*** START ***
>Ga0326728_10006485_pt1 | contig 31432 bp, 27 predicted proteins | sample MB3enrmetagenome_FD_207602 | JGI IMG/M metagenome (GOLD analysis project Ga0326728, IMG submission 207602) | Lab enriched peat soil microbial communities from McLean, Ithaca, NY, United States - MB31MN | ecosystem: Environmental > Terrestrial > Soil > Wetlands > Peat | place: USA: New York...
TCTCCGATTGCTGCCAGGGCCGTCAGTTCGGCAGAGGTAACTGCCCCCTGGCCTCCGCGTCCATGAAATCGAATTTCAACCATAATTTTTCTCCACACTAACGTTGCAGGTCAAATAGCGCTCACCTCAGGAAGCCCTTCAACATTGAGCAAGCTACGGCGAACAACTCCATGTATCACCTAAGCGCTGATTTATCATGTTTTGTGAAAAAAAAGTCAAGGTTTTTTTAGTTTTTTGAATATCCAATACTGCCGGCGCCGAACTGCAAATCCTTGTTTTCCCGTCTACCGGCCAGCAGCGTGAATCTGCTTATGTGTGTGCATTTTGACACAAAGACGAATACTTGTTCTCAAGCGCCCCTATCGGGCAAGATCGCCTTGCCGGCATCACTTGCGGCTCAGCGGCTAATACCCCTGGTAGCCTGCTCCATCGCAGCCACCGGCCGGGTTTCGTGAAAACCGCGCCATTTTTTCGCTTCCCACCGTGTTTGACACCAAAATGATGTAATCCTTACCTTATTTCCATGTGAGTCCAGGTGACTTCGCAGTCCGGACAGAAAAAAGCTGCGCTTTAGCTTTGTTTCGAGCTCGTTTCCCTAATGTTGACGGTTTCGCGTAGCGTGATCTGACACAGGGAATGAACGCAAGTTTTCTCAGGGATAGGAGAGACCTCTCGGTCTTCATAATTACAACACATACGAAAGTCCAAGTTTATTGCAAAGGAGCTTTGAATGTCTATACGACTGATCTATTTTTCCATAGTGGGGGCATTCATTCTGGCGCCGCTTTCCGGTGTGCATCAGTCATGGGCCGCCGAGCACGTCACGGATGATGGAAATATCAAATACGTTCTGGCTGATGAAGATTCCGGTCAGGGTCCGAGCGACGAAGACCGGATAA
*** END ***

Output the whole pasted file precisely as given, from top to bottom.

>Ga0326728_10006485_pt1 | contig 31432 bp, 27 predicted proteins | sample MB3enrmetagenome_FD_207602 | JGI IMG/M metagenome (GOLD analysis project Ga0326728, IMG submission 207602) | Lab enriched peat soil microbial communities from McLean, Ithaca, NY, United States - MB31MN | ecosystem: Environmental > Terrestrial > Soil > Wetlands > Peat | place: USA: New York...
TCTCCGATTGCTGCCAGGGCCGTCAGTTCGGCAGAGGTAACTGCCCCCTGGCCTCCGCGTCCATGAAATCGAATTTCAACCATAATTTTTCTCCACACTAACGTTGCAGGTCAAATAGCGCTCACCTCAGGAAGCCCTTCAACATTGAGCAAGCTACGGCGAACAACTCCATGTATCACCTAAGCGCTGATTTATCATGTTTTGTGAAAAAAAAGTCAAGGTTTTTTTAGTTTTTTGAATATCCAATACTGCCGGCGCCGAACTGCAAATCCTTGTTTTCCCGTCTACCGGCCAGCAGCGTGAATCTGCTTATGTGTGTGCATTTTGACACAAAGACGAATACTTGTTCTCAAGCGCCCCTATCGGGCAAGATCGCCTTGCCGGCATCACTTGCGGCTCAGCGGCTAATACCCCTGGTAGCCTGCTCCATCGCAGCCACCGGCCGGGTTTCGTGAAAACCGCGCCATTTTTTCGCTTCCCACCGTGTTTGACACCAAAATGATGTAATCCTTACCTTATTTCCATGTGAGTCCAGGTGACTTCGCAGTCCGGACAGAAAAAAGCTGCGCTTTAGCTTTGTTTCGAGCTCGTTTCCCTAATGTTGACGGTTTCGCGTAGCGTGATCTGACACAGGGAATGAACGCAAGTTTTCTCAGGGATAGGAGAGACCTCTCGGTCTTCATAATTACAACACATACGAAAGTCCAAGTTTATTGCAAAGGAGCTTTGAATGTCTATACGACTGATCTATTTTTCCATAGTGGGGGCATTCATTCTGGCGCCGCTTTCCGGTGTGCATCAGTCATGGGCCGCCGAGCACGTCACGGATGATGGAAATATCAAATACGTTCTGGCTGATGAAGATTCCGGTCAGGGTCCGAGCGACGAAGACCGGATAA